William D. Weekley, 31, of Magnolia Drive, Clarksburg, was charged with selling hydrocodone on Oct. 18, 2013 and the same drug again on Dec. 17, 2013 to a confidential informant. Weekley was charged by Lt. D.S. Parks. His bond was set at $100,000 by Magistrate Clem.
Shawn R. Wine, 26, of West 6th Street, Weston, was charged with selling oxycodone on May 27 to an undercover informant. Wine was charged by Lt. D.S. Parks. His bond was set at $50,000 by Magistrate Clem.
Tonyia L. Woofter, 41, of Cemetery Street, Weston, was charged with selling Xanax to a confidential informant twice on May 2. Woofter was charged by Lt. D.S. Parks. Her bond was set at $50,000 by Magistrate Gissy.
Arrested over the weekend was Kara N. Lipps, 26. On Monday, Dwight M. Linn, 19, was apprehended As the Lewis County Courthouse was closed on Monday, we were unable to ascertain much more information on the last two before going to print. The Central Regional Jail site indicated that Lipps' bond was set at $100,000 and that she if facing a charge of delivery of a controlled substance. Linn is facing a delivery of a controlled substance charge.

New Freeman
Attorney Sought

A hearing will be held today in Lewis County Circuit Court at 2:45 p.m. on a motion filed by Prosecuting Attorney Lea Anne Hawkins seeking to remove Attorney Thomas Dyer from representing accused murder defendant Charles S. Feeman. Freeman, 51, of Archbold, Ohio is one of two men accused in the murder of Mary Friend and Maxine Stalnaker in 1999.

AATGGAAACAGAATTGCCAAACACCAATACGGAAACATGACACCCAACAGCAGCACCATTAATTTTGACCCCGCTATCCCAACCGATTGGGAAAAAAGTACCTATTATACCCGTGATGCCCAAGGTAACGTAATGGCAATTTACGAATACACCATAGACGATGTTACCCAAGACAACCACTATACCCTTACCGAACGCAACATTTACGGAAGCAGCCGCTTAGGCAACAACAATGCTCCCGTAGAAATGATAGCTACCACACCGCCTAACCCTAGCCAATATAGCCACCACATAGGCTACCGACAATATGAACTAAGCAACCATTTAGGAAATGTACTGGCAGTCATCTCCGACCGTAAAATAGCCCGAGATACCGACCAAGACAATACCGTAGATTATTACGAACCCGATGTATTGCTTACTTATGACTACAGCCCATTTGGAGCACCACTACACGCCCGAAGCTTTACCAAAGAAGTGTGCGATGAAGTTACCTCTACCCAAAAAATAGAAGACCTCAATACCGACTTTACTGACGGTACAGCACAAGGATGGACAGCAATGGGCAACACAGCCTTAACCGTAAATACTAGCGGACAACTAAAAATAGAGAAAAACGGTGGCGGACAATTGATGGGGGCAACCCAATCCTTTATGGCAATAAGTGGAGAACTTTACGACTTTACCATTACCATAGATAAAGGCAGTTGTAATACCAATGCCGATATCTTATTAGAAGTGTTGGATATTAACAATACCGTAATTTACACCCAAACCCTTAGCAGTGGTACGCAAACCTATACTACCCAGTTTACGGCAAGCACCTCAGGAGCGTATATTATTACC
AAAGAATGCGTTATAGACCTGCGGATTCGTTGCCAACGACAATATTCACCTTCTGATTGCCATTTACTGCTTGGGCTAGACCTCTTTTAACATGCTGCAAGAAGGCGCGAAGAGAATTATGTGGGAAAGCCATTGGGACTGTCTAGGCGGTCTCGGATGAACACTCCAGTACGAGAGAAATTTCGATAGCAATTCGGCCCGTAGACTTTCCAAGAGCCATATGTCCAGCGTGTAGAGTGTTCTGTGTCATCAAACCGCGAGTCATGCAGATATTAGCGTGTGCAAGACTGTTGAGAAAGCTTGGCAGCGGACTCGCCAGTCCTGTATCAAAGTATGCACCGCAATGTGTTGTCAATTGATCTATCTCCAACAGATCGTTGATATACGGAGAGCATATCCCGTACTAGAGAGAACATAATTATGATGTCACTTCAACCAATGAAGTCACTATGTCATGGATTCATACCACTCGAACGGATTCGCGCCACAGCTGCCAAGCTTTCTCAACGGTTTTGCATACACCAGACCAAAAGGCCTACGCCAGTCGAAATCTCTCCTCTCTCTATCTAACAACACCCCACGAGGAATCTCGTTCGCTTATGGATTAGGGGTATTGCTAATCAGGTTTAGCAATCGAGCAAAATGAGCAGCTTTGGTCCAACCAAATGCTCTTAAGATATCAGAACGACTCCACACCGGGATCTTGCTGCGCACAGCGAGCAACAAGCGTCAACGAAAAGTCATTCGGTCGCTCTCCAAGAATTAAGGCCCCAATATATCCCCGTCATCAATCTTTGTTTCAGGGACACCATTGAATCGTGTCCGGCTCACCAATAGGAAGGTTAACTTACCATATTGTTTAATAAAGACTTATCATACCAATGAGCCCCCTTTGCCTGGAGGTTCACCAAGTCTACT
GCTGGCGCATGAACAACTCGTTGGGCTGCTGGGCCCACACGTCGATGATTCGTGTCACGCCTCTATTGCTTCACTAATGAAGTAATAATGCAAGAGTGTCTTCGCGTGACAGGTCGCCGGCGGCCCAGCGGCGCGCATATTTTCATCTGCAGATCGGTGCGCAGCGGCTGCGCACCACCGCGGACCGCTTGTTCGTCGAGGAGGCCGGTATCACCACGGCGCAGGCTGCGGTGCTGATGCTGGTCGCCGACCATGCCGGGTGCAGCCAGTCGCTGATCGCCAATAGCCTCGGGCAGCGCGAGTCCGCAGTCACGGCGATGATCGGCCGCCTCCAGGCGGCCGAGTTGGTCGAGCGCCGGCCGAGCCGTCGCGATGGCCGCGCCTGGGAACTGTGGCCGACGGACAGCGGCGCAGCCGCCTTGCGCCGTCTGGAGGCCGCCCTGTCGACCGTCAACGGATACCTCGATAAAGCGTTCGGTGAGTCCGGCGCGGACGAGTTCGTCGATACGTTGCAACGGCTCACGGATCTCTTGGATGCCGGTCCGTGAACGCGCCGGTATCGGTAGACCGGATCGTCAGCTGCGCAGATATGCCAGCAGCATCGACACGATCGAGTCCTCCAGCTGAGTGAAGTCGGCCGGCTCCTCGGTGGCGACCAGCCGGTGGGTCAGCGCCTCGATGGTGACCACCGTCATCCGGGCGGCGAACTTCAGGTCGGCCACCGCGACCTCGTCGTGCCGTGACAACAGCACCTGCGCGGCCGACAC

Freeman is scheduled to go on trial next Monday and such a motion could possibly force the court to delay the trial that Circuit Judge Kurt W. Hall has vowed to begin on time. Dyer is one of two attorneys appointed to represent Freeman, the other being James Hawkins, Jr.
In her motion, Prosecutor Hawkins wrote, "It has recently come the State's attention that one of its material witness was previously represented by Mr. Dyer. Further, during the course of his representation of said material witness, Mr. Dyer gathered information regarding the instant murder case. This has been corroborated by at least one additional witness."
Hawkins also said in her motion that Dyer was retained by the same witness to represent a family member, a situation that led to the witness seeking contact between Mr. Dyer and Freeman.
The motion claims that a conflict of interest between Dyer and the witness for the state and for that reason Dyer should be disqualified.
In court last week, Dyer argued that there was no conflict of interest in his representation of the witness or any member of her family. He told the court that the only time Freeman was discussed was when a state police officer contacted the witness about Hughes while he was seeking information on the case. "We had no discussion about Hughes other than that. I wasn't even familiar with the murder case back then," Dyer said.
Dyer said that if he believed there truly was a conflict of interest he would remove himself from the case. Dyer said that the state's motion was vague and indicated that he had gathered information on this case back then and that he did not do that.